Decisions Decided

Last week on Facebook and Twitter (on 11/20), I announced that I had met with a new spinal specialist, and that he had told me that I was an excellent candidate for artificial disc replacement ("ADR").  Immediately, I was overcome with emotion and said "I'm going to hug you now and again after the surgery." In other words, I told him then and there that I wanted to go ahead with the artificial disc replacement.

Two years ago, Dr. Yu--a colleague of Dr. O'Brien (the man doing my ADR Surgery)--told me "If there was a significant, operable change you'd know it." And now I know what he means.  So, you (and many people in my life) may think that this was a rash decision.  But if you've been following me for a while, or if you know me in person, you know that this isn't a rash decision at all.  In fact, I've been talking/thinking about it for a very long time.

Back in March 2007 when I was going through all the wonderful pain of the bulging L3-4, L4-L5, L5-S1, I researched artificial disc replacement in Europe. At that time, artificial disc replacement devices had recently been approved in the U.S. for use in the lumbar spine (October 2004 for the Charite Artificial Disc, and August 2006 for Synthes ProDisc-L) and not yet for cervical discs (that occured in July 2007 for the Medtronic Prestige Cervical, and December 2007 for the Synthes ProDisc-C ) (there are other devices I'm not listing that were approved around the same time).  Artificial disc replacement in Europe had about a decade more practical experience and application.

The standard of care for bulging discs is to start with conservative treatment (physical therapy, steroids, pain management) and to see if the discs would realign themselves or the inflammation that was causing nerve pain would decrease.  I was told many times that they couldn't/wouldn't do much of anything until their hand was forced -- until a disc herniated.  Until then, I wasn't a good candidate for either disc fusion or ADR.  For bulging discs, the more common surgical option would be a partial discectomy/laminectomy (I'm glad that I ignored the advice of one surgeon who wanted to operate, because the conservative treatment seems to be working for the most part (I have good days and bad, but the good days far outnumber the bad)).  I just wanted to know what all the options before my hand was forced into making a decision that wasn't good for me.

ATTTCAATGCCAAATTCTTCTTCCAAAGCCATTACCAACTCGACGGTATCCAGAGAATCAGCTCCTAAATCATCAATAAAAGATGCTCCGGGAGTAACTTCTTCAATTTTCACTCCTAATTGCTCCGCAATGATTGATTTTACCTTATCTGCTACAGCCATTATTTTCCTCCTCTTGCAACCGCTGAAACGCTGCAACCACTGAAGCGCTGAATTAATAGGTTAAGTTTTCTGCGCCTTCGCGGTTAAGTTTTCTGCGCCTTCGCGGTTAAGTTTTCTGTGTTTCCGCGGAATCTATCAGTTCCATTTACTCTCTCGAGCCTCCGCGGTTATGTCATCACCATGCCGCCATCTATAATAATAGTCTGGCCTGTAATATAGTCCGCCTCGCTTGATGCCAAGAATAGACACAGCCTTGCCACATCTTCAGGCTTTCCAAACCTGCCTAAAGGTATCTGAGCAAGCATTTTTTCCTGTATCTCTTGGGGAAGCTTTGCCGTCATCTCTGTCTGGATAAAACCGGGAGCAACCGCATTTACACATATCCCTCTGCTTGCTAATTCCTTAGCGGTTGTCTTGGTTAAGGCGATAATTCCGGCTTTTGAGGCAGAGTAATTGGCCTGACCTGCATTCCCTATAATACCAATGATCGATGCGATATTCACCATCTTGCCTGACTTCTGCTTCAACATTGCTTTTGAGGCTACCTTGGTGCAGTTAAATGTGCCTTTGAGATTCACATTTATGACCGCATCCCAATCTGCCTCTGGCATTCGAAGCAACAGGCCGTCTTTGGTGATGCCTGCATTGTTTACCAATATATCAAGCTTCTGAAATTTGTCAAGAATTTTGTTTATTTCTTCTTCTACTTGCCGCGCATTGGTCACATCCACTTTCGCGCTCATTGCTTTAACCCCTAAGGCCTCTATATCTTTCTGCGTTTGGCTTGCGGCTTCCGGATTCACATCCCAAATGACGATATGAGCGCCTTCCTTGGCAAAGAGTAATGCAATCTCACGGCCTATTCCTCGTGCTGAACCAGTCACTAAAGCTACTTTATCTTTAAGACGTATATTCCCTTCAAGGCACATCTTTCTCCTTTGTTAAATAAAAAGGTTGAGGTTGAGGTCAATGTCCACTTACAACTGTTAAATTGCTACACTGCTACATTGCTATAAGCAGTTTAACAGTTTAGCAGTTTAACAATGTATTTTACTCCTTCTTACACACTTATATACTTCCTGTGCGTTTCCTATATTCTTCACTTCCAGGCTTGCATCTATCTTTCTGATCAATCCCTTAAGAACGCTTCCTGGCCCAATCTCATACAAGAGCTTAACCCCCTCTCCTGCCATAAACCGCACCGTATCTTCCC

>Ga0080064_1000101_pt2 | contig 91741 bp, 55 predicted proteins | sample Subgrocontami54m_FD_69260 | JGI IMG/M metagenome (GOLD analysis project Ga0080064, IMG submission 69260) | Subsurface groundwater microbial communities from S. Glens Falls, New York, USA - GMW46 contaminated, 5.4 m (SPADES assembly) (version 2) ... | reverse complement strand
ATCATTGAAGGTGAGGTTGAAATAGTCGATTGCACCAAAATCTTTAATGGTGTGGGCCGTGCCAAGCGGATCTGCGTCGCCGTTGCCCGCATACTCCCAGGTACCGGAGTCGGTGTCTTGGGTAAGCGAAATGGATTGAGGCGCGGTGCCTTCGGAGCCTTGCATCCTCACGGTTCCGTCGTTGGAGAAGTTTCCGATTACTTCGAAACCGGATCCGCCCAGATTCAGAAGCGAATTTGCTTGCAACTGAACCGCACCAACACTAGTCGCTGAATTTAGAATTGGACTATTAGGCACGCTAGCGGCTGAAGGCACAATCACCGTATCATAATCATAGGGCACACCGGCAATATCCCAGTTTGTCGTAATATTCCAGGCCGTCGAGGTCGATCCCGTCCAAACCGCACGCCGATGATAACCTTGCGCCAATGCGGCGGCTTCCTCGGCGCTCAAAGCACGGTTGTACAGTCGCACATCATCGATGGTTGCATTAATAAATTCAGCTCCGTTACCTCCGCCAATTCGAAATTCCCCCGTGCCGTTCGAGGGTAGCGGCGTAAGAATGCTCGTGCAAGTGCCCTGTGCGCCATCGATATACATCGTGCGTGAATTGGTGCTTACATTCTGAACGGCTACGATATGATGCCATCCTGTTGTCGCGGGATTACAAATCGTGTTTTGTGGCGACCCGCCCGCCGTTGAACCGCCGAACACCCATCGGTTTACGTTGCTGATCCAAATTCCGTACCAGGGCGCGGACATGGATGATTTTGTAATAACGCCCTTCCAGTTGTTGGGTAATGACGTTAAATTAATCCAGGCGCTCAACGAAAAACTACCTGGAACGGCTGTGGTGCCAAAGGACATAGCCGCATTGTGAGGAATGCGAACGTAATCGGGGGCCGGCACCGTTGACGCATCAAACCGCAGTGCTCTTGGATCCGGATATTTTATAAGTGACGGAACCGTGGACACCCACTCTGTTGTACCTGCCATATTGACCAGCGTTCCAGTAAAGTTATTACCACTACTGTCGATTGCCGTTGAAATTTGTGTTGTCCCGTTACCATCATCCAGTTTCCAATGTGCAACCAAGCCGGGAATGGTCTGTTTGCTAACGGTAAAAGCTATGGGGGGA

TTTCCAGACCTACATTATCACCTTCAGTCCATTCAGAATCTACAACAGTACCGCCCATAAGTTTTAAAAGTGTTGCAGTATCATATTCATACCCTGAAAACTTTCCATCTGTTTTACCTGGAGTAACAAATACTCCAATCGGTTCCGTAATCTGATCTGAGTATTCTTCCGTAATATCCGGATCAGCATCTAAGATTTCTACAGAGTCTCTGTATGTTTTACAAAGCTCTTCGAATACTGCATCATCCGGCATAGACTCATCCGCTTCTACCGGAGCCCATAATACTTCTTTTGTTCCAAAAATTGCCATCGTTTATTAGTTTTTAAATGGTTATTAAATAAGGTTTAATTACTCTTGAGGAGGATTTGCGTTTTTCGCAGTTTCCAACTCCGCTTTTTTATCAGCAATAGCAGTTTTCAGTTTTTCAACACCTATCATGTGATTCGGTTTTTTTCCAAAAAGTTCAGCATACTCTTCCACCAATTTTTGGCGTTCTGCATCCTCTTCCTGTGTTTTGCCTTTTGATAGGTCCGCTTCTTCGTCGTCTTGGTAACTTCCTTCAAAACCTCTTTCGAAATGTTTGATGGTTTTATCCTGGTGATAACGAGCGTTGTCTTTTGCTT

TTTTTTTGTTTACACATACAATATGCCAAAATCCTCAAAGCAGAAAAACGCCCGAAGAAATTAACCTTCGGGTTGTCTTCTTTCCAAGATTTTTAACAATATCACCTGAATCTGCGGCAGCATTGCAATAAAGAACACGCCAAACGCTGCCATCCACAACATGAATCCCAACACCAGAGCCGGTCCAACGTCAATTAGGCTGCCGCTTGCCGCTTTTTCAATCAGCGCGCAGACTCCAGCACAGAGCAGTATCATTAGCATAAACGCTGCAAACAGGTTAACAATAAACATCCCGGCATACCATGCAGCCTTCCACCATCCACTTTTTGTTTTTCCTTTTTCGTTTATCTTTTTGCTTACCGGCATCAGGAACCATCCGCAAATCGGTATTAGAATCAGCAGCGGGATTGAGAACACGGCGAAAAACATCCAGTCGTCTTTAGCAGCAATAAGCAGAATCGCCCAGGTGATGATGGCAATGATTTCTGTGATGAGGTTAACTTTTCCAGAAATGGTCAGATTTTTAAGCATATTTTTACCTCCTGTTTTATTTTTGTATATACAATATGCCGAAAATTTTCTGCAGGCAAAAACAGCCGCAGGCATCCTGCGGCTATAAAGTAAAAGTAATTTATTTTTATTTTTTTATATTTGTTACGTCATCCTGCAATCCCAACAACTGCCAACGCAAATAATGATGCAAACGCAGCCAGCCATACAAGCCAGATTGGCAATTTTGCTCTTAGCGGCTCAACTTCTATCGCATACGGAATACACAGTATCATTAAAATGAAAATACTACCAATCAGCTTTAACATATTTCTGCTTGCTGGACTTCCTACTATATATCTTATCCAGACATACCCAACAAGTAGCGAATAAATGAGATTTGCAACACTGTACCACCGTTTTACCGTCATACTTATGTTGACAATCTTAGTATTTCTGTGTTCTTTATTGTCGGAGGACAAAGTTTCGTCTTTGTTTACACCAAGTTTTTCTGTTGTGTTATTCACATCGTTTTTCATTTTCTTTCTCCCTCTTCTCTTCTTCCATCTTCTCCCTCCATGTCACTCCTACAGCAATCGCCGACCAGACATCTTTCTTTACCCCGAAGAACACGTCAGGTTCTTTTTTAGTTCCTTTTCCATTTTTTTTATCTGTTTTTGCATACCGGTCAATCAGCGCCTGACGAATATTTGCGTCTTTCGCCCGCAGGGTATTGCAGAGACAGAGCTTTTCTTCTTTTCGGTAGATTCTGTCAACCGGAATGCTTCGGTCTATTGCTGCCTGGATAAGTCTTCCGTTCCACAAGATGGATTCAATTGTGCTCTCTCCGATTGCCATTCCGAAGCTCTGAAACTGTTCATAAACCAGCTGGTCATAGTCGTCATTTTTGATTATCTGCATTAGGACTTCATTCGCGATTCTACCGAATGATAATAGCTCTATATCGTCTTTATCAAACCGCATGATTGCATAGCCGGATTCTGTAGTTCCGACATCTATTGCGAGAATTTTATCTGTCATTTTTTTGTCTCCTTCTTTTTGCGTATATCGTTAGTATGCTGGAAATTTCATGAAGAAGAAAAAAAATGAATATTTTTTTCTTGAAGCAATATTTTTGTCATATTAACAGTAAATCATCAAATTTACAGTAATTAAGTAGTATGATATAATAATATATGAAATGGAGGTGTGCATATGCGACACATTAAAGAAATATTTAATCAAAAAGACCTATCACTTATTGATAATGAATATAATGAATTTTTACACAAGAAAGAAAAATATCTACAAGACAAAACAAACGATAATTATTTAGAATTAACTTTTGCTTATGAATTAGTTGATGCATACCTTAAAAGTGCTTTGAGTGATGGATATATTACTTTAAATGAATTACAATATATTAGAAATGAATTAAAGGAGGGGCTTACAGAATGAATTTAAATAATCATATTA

There are risks to this and any surgery.  There are also benefits. 
  • Dr. O'Brien has a great track record with this surgery, and has performed more cervical ADR surgeries than any other surgeon in Washington, DC.  I think I'm in good hands.
  • The benefits to ADR vs. Fusion is that an artificial disc replacement acts and functions like a vertebral disc.  I will still have flexibility and functionality (unlike a fusion that would limit it). 
  • Many studies (now that there have been 5-year U.S. studies and 15+ year European studies) show that ADR surgery in the cervical spine are stable and require fewer revision surgeries (think Peyton Manning) when compared to lumbar ADR or cervical/lumbar fusions. 
  • If I were to do nothing, I might not qualify for a single-level disc replacement because the disc below C5-6 is also bulging and could herniate.  This buys me some time and some stability.  It also gives doctors an inside look at what is going on with my discs.
But you all can testify to the one thing that my doctor is concerned about:  you know just how dedicated I am and will be to my rehabilitation.  You know I'll do ever exercise and heed every precaution.  You've seen me over the past few years and how I've applied myself and honored my body.